I think [my return is] great for football. I can't see how you wouldn't think it would be.

In His mind He transcends football. He is the endzone and the half time show. He is all that ever was and all that ever will be, the Punt the Pass and the Kick. He is a living breathing touchdown, come down to the Gridiron to grace us all with His presence.

Oh yes He is the Packers, but He is so much more. He is the NFL, He is America, He is the Creator of slingin' and slangin'. Brett has deemed us worthy to be graced by His presence, turn not your unclean eyes when He appears in all his Glory on your plasma, lest you be struck down by a frozen rope from He.

He is truth, He is justice, He is The Quarterback.

Tuesday, August 18, 2009

Fuck You Favre

At least now I don't have to stretch to defend the guy anymore.

Saturday, August 15, 2009

looking to the offseason...

i was bullish on the brewers coming into this season. joke is on me, i guess. my thought was that braun/fielder would do about what they're doing, and it would be nearly impossible for a team not to contend, if that happened. the pitching really sunk this team.

last offseason, i advocated the "stand pat" strategy, based on the fact that i thought the cubs were such a strong team that they'd be impossible to catch talent-wise, but would be much weaker in 2010. doug melvin apparently felt similarly, as he made just a few low-impact moves.

some might say that it's too early to start worrying about the offseason already, but i disagree. once you've conceded the season (and i have), you can use the games left that season to help flesh out your offseason plan. the brewers have a lot to figure out, and the next month and a half could play a big part in helping with that. so here's the approach i think the brewers should take this offseason, and what they should do in the last 50 games to support this approach:

a) trevor hoffman-- he's pitched great, and will likely be a type A free agent. i'd offer him arbitration. if he accepts, great, he's exactly the kinda guy you'd love on a 1 year contract. if not, you save $6 million and get the draft pick (unless he retires).

b) mike cameron-- same thing. offer him arb. if he accepts, you have solved your cf problem for the next season. if not, you save $10 million and probably get the draft pick (he should be at least type B).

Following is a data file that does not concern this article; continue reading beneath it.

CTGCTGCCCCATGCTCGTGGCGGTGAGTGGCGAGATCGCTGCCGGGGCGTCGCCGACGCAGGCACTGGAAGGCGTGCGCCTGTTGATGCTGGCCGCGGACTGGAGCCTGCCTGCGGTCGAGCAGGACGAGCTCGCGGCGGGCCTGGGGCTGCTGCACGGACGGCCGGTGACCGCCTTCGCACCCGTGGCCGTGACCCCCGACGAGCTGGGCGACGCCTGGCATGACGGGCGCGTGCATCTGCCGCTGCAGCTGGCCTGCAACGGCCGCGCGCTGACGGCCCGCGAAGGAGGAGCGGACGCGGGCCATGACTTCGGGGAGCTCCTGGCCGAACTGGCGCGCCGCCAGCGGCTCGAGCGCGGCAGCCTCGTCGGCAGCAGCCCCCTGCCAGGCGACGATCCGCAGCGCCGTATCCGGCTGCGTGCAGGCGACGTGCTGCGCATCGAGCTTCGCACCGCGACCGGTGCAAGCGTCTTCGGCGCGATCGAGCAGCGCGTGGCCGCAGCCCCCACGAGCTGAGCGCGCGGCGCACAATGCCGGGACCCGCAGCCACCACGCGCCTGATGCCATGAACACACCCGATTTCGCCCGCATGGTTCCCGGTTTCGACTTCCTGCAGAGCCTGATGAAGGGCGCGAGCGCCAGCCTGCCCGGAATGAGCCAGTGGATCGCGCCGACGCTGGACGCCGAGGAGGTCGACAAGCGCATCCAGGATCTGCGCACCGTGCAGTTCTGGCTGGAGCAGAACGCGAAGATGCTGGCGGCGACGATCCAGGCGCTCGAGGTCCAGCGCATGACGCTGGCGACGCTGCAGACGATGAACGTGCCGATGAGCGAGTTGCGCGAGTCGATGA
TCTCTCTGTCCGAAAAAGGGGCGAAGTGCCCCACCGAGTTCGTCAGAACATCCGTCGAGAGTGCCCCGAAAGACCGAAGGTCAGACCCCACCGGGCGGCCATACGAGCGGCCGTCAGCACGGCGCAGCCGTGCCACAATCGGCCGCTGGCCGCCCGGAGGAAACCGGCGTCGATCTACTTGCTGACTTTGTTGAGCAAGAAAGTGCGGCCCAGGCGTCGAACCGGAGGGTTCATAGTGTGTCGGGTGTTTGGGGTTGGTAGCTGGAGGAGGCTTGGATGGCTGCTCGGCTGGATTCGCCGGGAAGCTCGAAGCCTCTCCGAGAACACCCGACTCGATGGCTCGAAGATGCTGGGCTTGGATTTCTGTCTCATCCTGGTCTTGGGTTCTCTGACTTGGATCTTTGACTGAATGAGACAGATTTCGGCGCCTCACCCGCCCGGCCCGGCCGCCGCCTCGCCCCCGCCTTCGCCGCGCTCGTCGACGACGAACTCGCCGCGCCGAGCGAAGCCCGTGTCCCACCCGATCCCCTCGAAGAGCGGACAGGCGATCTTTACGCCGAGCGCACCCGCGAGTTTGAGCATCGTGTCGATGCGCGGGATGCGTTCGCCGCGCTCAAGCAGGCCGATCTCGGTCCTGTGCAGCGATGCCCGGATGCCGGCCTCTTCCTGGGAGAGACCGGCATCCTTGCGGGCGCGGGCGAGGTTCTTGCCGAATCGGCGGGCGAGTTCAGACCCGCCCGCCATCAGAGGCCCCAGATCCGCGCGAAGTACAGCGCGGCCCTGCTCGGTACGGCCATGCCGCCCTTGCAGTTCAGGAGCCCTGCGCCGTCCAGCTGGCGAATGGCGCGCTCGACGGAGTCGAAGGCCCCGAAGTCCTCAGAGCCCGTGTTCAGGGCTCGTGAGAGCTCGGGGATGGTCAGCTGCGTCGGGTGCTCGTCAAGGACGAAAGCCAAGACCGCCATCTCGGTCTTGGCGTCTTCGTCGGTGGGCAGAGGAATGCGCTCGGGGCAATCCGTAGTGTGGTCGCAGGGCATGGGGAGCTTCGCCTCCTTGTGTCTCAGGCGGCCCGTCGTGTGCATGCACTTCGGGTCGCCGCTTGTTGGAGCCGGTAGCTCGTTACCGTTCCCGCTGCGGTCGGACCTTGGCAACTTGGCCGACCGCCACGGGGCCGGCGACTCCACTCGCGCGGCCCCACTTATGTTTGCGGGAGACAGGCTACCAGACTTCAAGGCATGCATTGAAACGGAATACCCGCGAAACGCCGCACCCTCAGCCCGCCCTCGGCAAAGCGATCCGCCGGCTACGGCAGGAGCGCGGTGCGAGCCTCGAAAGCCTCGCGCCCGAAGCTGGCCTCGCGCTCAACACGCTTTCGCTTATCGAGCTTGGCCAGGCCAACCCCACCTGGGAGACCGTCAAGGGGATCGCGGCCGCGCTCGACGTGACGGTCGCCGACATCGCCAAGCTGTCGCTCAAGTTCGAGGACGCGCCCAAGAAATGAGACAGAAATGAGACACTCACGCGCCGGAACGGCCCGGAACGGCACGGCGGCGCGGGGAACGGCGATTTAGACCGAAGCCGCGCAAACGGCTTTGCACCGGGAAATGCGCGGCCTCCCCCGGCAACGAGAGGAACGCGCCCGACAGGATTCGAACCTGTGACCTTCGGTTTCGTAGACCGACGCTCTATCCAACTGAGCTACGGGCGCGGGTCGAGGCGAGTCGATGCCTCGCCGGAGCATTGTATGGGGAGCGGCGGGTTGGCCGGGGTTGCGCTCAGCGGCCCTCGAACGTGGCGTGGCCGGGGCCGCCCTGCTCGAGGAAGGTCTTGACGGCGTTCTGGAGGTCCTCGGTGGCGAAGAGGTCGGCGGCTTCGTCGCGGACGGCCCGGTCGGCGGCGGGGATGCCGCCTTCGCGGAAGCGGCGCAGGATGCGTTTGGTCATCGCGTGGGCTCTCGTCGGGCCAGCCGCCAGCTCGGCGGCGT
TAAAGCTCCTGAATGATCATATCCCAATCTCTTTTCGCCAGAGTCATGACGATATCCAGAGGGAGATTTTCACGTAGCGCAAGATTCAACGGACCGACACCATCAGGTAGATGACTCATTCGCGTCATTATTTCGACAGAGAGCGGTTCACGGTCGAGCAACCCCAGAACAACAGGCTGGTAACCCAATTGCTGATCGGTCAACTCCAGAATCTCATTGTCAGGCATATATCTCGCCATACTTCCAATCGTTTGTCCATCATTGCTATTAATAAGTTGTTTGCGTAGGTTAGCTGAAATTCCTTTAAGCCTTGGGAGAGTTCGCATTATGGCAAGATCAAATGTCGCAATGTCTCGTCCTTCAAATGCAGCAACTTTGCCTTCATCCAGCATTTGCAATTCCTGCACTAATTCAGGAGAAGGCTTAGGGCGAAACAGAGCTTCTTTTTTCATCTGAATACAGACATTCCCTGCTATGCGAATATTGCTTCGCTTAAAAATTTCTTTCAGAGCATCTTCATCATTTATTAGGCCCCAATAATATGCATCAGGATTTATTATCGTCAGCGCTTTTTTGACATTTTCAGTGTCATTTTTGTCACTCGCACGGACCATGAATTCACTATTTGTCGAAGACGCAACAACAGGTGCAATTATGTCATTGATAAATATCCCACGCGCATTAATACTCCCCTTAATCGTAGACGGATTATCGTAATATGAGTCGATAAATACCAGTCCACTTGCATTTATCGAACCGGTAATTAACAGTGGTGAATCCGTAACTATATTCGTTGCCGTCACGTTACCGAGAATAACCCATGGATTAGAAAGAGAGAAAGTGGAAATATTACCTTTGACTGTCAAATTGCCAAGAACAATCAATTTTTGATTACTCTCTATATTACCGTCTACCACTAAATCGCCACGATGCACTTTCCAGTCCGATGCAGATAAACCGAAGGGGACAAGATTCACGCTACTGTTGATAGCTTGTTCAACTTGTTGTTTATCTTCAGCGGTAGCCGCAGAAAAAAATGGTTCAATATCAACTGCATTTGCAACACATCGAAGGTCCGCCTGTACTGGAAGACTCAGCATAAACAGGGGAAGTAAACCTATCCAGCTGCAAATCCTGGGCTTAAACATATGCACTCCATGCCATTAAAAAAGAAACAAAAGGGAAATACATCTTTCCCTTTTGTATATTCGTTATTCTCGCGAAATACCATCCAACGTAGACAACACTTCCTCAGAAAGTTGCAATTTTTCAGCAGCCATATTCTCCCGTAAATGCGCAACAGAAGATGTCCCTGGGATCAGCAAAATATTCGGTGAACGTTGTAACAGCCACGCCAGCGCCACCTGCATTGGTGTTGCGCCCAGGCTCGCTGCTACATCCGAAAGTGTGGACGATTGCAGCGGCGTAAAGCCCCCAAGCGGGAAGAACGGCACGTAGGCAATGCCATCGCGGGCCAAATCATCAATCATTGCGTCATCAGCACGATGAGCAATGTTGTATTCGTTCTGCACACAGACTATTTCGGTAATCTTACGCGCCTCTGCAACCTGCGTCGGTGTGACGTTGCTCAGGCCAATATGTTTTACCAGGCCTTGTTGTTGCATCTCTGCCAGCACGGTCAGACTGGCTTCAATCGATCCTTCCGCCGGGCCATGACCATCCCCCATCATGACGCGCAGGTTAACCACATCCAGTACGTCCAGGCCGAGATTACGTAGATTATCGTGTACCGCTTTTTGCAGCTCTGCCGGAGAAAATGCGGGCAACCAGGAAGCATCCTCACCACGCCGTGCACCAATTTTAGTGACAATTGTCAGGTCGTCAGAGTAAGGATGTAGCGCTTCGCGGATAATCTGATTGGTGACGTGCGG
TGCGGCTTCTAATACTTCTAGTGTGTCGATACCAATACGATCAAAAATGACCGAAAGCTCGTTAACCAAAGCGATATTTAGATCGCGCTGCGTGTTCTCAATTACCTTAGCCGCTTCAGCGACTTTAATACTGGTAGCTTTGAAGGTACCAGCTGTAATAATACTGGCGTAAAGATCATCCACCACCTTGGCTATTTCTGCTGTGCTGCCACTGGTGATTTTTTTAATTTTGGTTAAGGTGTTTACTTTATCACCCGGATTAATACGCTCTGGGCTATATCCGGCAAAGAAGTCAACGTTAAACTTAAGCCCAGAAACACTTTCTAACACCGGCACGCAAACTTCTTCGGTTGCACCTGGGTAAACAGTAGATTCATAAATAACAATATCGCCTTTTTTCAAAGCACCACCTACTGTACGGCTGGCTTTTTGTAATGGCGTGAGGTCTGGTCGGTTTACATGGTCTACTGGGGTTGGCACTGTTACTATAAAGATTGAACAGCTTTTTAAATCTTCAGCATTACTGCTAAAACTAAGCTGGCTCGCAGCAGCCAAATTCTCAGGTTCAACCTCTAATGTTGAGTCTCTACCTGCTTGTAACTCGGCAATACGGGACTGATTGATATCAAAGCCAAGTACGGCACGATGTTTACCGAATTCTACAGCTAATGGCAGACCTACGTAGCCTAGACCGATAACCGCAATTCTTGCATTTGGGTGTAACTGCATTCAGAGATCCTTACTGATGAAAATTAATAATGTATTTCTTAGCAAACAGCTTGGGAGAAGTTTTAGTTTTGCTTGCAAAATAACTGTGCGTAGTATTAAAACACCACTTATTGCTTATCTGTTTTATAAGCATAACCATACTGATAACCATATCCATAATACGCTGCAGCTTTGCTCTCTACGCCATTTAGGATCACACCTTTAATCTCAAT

c) jason kendall-- there are no circumstances under which he can be offered arbitration. if he accepted, it'd be a disaster. under the mysterious system that classifies free agents, it's possible he could be a type B, but evenso, the brewers cannot be tempted. save $5 million.

d) felipe lopez-- i offer him arbitration, while making it clear that if he accepts, he's going to be a utility player. lopez will probably be a type B, and i'm assuming that he'll be looking for a 2 year contract somewhere. given that he made $3.25 million this year, he'd likely get $4 million or so in arbitration if he accepted, which is more than you'd like to pay a utility infielder, but not a total disaster. especially since lopez would make for a pretty good utility infielder.

e) braden looper-- i decline his option for $6 million and hand him the $750k buyout. it's not clear to me if you can offer a player arbitration after declining his option. if so, AND if he's a type B (unlikely), i offer the arbitration. he might accept, and again, that wouldn't be a disaster.

f) david weathers-- i pickup his $3.7m option. it's overpaying him, but he's one of the few relievers in the game, from whom you know pretty much what you're getting every year.

g) frank catalanatto-- love the guy, but he's not worth anything really, so i'm letting him go.

h) craig counsell-- see (g). if lopez does not accept arbitration, i explore bringing him back on the cheap again.

i) mike rivera-- happy trails big bopper.

this leaves some obvious holes for next year's team-- centerfield, catcher, and the rotation. but, we've got 2 shortstops and about $25 million to work with after prince, hart, and bush get their raises.

the first thing i'm gonna do is trade jj hardy + prospect(s) to a team desperate for a shortstop and get a starting pitcher in return. i'm going to target the boston red sox and minnesota twins, since alex gonzalez's option seems unlikely to be picked up and orlando cabrera is a free agent. plus, both teams are deep pitching-wise. i don't expect to get a total stud in return, but someone like scott baker seems like a reasonable return. i'd also free up some cash with a move like that.